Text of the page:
To anyone concerned about fossil fuel pollution, a merchant fleet with no carbon dioxide or sulfur emissions might seem appealing.

Full story

February 25, 2015

Decline In Military Shipments Endangers Merchant Fleet

Rep. Duncan Hunter, R- Calif. (Photo By Bill Clark/CQ Roll Call)

Rep. Duncan Hunter, R- Calif. (Photo By Bill Clark/CQ Roll Call)

The struggle to preserve the U.S. merchant shipping fleet played out on three fronts Wednesday at a hearing of the House Transportation and Infrastructure subcommittee on Coast Guard and Maritime Transportation.

First: while the drawdown of U.S. troops in Iraq and Afghanistan may be welcome news for stressed-out military families, it’s not good news for the merchant fleet.

Paul Jaenichen, the head of the Maritime Administration, told the subcommittee that the declining volume of Defense Department cargo due to the withdrawal of most U.S. forces from Afghanistan and Iraq “coupled with a more than 80 percent reduction in personnel and military bases overseas since 1990” is hurting the U.S. merchant fleet.

Full story

February 23, 2015

Confidence A Key To Recovery From Ports Debacle

Ships wait to be loaded at the Port of Los Angeles on Feb. 13, 2015. (Photo: Mark Ralston/AFP/Getty Images)

Ships wait to be loaded at the Port of Los Angeles on Feb. 13, 2015. (Photo: Mark Ralston/AFP/Getty Images)

Will that shipment arrive in time? That’s a big question in the aftermath of Friday’s announcement from the Pacific Maritime Association and the International Longshore and Warehouse Union that they’d come to a tentative agreement on a five-year contract.

How soon can U.S. exporters, and the dockyard workers, terminal operators, railroads, and truckers upon whom they rely, convince customers in Korea, China, and elsewhere that U.S. products will get there as promised?

All sides need to “help restore confidence that the West Coast and the United States are open for business,” said National Association of Manufacturers president Jay Timmons.

Full story

February 13, 2015

A Look Back At The Week: Who Will Buy These Apples?

An orchard in Washington, America's largest apple producing state  (Photo by Jeff T. Green/Getty Images)

An orchard in Washington, America’s largest apple producing state (Photo by Jeff T. Green/Getty Images)

This week we spent much time considering the troubled state of West Coast ports, now crippled by a struggle between port operators and the union representing dock workers.

There’s a long list of American-grown and -raised products that aren’t getting to Pacific Rim customers in a timely fashion, due to the congestion and work slowdown at ports from Seattle to Los Angeles.

We heard dire warnings about lost markets for:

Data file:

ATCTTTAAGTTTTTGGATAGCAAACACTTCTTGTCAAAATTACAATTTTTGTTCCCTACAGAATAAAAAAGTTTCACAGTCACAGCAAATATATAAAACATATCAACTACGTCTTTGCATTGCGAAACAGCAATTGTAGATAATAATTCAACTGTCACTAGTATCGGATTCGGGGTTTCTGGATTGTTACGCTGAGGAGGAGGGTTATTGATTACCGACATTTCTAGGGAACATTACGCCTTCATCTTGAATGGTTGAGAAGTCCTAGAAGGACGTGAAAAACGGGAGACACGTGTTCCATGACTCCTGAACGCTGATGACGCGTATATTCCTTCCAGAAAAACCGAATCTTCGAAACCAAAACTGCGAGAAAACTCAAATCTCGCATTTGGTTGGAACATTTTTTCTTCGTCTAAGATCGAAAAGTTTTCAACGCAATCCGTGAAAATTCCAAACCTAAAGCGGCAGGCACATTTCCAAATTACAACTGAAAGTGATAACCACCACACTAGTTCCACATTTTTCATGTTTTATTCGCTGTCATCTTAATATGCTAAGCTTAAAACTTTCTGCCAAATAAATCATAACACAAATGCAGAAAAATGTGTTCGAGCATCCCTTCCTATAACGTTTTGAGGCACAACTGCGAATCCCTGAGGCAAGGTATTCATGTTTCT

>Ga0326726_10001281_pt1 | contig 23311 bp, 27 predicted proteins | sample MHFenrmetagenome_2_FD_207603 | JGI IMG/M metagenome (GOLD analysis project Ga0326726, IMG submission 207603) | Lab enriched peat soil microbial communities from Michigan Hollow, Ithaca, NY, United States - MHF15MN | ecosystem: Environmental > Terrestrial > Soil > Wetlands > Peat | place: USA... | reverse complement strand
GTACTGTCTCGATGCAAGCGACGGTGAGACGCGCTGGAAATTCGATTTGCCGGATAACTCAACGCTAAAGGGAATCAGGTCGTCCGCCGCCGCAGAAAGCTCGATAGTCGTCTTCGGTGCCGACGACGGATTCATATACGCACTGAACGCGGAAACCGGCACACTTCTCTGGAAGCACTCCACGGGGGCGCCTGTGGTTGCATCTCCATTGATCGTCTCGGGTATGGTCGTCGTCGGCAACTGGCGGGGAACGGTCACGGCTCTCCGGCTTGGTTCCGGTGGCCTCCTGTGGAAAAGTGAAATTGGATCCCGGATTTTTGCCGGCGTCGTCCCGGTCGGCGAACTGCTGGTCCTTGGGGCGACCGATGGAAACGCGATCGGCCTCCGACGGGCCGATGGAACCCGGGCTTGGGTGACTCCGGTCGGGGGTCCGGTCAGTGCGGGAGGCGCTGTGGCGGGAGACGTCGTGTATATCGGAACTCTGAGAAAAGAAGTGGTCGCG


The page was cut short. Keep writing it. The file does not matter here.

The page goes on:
Full story

February 12, 2015

Chinese New Year Bringing No Joy To Apple Exporters

Rep. Dan Newhouse, R-Wash.  (Photo By Tom Williams/CQ Roll Call)

Rep. Dan Newhouse, R-Wash. (Photo By Tom Williams/CQ Roll Call)

Boxes of apples are stacked to the ceiling in a warehouse in Yakima, Wash., fruit that should be headed to markets in China for next week’s New Year celebrations, but won’t be going due the West Coast ports dispute.

That image from Rep. Dan Newhouse, R- Wash., was one of the many examples cited Thursday by House members of both parties, and from Ohio to American Samoa, as they pleaded with the International Longshore and Warehouse Union and the Pacific Maritime Association to come to terms and end their nine-month contract battle.

“I’ve heard of [potato] producers facing bankruptcy because their products are en route and stuck, and obviously that’s not a good situation to be in” when you export a perishable product, Newhouse said. “We’re missing out on tremendous market opportunities, for instance the Chinese New Year is one of the biggest windows of sales that we have for Washington apples.”

Full story

Playing The Army Corps of Engineers Budget Game

Rep. Mike Simpson, R - Idaho (Photo By Tom Williams/CQ Roll Call)

Rep. Mike Simpson, R – Idaho (Photo By Tom Williams/CQ Roll Call)

Here’s how the budget game is played when it comes to the Army Corps of Engineers, the agency that dredges harbors and maintains levees:

  • The Obama administration submits a budget request.
  • Congress decides that the request is too small.
  • Congress appropriates more money than the administration requested.
  • The Corps ends up almost halfway through the fiscal year with “unallocated” money or “unobligated balances” that it still hasn’t quite figured out how to spend yet.
  • Budget season rolls around again and the process repeats itself, with the administration knowing that Congress will add more money than it requests, so having every reason to submit a low number.

So it went Wednesday at a hearing of the House Appropriations Energy and Water Development subcommittee.

Full story

February 11, 2015

Korean Shipping Giant Drops Portland After Labor Strife

A Hanjin container ship in the Suez Canal (Photo: Khaled Desouki/AFP/Getty Images)